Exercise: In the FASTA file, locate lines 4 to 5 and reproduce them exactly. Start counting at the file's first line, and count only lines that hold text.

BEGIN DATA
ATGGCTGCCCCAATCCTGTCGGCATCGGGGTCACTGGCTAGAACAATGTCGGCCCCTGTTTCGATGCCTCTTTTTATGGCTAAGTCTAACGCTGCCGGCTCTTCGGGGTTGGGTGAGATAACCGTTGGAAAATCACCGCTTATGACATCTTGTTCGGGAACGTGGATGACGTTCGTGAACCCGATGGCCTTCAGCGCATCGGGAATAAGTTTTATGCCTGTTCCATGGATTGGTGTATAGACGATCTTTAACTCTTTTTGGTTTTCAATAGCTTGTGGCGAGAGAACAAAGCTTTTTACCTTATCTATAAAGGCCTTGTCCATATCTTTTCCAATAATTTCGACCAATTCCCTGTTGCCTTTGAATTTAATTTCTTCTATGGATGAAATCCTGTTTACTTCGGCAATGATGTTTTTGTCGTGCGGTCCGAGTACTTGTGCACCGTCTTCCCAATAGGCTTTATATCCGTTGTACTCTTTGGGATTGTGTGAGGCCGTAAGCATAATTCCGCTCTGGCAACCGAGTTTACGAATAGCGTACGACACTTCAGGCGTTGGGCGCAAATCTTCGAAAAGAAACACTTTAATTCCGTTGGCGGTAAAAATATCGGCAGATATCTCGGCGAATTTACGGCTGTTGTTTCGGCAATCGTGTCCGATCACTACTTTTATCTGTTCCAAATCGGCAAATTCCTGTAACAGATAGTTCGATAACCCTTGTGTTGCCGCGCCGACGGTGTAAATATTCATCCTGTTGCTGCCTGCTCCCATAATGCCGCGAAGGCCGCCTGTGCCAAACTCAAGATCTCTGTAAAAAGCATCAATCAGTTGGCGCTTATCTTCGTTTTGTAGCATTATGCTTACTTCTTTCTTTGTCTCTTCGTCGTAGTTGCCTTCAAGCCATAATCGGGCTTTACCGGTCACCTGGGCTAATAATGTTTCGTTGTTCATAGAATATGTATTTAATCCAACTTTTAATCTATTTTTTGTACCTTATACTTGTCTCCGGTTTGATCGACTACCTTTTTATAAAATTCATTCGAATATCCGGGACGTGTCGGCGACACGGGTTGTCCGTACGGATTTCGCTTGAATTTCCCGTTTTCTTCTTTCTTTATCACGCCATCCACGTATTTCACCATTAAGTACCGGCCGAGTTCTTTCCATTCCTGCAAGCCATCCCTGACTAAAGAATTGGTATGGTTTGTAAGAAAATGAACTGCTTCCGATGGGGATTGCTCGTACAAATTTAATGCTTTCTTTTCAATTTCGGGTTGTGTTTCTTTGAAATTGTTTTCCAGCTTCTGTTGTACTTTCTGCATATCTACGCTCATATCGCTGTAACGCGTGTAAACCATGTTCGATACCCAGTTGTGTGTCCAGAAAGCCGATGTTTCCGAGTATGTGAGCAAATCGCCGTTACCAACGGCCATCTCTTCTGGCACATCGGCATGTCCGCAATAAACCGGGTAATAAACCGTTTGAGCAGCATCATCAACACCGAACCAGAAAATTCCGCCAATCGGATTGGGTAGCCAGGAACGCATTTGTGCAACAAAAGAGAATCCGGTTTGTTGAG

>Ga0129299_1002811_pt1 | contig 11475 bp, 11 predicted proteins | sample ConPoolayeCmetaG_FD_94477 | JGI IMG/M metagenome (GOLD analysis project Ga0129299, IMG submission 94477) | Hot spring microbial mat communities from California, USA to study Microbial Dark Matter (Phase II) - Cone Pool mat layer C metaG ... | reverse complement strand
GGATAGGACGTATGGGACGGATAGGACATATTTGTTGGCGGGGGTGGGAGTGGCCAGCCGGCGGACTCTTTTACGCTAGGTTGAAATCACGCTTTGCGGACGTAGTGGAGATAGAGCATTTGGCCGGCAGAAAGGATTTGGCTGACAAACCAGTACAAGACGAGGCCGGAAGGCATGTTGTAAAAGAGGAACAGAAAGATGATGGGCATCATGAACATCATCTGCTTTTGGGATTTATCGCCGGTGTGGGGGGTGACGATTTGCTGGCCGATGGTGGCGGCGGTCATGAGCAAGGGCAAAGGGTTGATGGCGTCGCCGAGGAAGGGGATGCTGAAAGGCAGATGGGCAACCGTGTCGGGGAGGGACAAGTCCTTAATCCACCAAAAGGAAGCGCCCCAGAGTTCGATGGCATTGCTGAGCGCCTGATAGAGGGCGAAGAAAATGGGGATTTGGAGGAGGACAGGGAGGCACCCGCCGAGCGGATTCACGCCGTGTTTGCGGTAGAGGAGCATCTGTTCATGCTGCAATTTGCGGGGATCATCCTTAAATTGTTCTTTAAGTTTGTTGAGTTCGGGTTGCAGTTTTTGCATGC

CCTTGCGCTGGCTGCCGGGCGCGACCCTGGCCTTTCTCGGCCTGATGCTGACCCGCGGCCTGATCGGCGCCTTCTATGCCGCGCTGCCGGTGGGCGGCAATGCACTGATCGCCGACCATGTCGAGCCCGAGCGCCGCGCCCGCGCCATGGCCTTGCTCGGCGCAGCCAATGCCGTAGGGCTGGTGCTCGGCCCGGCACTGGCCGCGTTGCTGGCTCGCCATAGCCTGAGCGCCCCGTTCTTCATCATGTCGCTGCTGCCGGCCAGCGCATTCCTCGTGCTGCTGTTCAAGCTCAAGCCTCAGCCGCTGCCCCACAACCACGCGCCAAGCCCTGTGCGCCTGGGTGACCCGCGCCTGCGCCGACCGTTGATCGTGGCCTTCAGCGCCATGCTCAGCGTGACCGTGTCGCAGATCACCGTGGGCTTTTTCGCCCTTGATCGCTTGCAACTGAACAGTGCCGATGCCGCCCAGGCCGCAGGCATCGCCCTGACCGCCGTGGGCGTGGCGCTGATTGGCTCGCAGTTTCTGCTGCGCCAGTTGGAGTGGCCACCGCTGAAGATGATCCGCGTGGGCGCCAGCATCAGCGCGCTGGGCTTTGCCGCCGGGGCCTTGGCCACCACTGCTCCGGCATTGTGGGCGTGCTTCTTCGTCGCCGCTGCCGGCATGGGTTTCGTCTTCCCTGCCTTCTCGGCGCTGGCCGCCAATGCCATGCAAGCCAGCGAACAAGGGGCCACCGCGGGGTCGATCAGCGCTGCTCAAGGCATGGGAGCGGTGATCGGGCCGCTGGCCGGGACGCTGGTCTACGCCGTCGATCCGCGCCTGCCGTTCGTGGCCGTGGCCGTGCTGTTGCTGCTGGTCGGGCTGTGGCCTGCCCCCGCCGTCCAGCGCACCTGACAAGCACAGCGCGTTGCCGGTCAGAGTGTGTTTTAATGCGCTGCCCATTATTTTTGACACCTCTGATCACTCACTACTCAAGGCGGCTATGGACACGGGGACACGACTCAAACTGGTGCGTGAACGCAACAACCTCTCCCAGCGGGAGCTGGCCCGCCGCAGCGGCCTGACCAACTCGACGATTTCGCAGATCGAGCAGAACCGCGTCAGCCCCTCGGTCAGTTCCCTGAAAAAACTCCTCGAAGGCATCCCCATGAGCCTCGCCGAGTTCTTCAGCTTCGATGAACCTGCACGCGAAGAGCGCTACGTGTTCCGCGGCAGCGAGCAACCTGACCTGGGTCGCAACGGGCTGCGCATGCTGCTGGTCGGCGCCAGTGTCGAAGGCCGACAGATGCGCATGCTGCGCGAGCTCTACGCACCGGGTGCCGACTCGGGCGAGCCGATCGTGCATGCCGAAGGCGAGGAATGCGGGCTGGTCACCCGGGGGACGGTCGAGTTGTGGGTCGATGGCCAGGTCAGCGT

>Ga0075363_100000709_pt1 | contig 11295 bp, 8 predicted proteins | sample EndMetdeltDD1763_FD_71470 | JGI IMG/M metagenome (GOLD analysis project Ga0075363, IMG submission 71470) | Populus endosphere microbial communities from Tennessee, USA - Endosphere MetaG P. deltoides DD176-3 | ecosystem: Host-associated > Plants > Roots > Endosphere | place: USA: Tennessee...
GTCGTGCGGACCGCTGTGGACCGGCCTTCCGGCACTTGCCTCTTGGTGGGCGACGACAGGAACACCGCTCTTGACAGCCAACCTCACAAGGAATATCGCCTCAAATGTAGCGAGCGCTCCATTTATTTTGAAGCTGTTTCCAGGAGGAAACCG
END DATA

CCTTGCGCTGGCTGCCGGGCGCGACCCTGGCCTTTCTCGGCCTGATGCTGACCCGCGGCCTGATCGGCGCCTTCTATGCCGCGCTGCCGGTGGGCGGCAATGCACTGATCGCCGACCATGTCGAGCCCGAGCGCCGCGCCCGCGCCATGGCCTTGCTCGGCGCAGCCAATGCCGTAGGGCTGGTGCTCGGCCCGGCACTGGCCGCGTTGCTGGCTCGCCATAGCCTGAGCGCCCCGTTCTTCATCATGTCGCTGCTGCCGGCCAGCGCATTCCTCGTGCTGCTGTTCAAGCTCAAGCCTCAGCCGCTGCCCCACAACCACGCGCCAAGCCCTGTGCGCCTGGGTGACCCGCGCCTGCGCCGACCGTTGATCGTGGCCTTCAGCGCCATGCTCAGCGTGACCGTGTCGCAGATCACCGTGGGCTTTTTCGCCCTTGATCGCTTGCAACTGAACAGTGCCGATGCCGCCCAGGCCGCAGGCATCGCCCTGACCGCCGTGGGCGTGGCGCTGATTGGCTCGCAGTTTCTGCTGCGCCAGTTGGAGTGGCCACCGCTGAAGATGATCCGCGTGGGCGCCAGCATCAGCGCGCTGGGCTTTGCCGCCGGGGCCTTGGCCACCACTGCTCCGGCATTGTGGGCGTGCTTCTTCGTCGCCGCTGCCGGCATGGGTTTCGTCTTCCCTGCCTTCTCGGCGCTGGCCGCCAATGCCATGCAAGCCAGCGAACAAGGGGCCACCGCGGGGTCGATCAGCGCTGCTCAAGGCATGGGAGCGGTGATCGGGCCGCTGGCCGGGACGCTGGTCTACGCCGTCGATCCGCGCCTGCCGTTCGTGGCCGTGGCCGTGCTGTTGCTGCTGGTCGGGCTGTGGCCTGCCCCCGCCGTCCAGCGCACCTGACAAGCACAGCGCGTTGCCGGTCAGAGTGTGTTTTAATGCGCTGCCCATTATTTTTGACACCTCTGATCACTCACTACTCAAGGCGGCTATGGACACGGGGACACGACTCAAACTGGTGCGTGAACGCAACAACCTCTCCCAGCGGGAGCTGGCCCGCCGCAGCGGCCTGACCAACTCGACGATTTCGCAGATCGAGCAGAACCGCGTCAGCCCCTCGGTCAGTTCCCTGAAAAAACTCCTCGAAGGCATCCCCATGAGCCTCGCCGAGTTCTTCAGCTTCGATGAACCTGCACGCGAAGAGCGCTACGTGTTCCGCGGCAGCGAGCAACCTGACCTGGGTCGCAACGGGCTGCGCATGCTGCTGGTCGGCGCCAGTGTCGAAGGCCGACAGATGCGCATGCTGCGCGAGCTCTACGCACCGGGTGCCGACTCGGGCGAGCCGATCGTGCATGCCGAAGGCGAGGAATGCGGGCTGGTCACCCGGGGGACGGTCGAGTTGTGGGTCGATGGCCAGGTCAGCGT

>Ga0075363_100000709_pt1 | contig 11295 bp, 8 predicted proteins | sample EndMetdeltDD1763_FD_71470 | JGI IMG/M metagenome (GOLD analysis project Ga0075363, IMG submission 71470) | Populus endosphere microbial communities from Tennessee, USA - Endosphere MetaG P. deltoides DD176-3 | ecosystem: Host-associated > Plants > Roots > Endosphere | place: USA: Tennessee...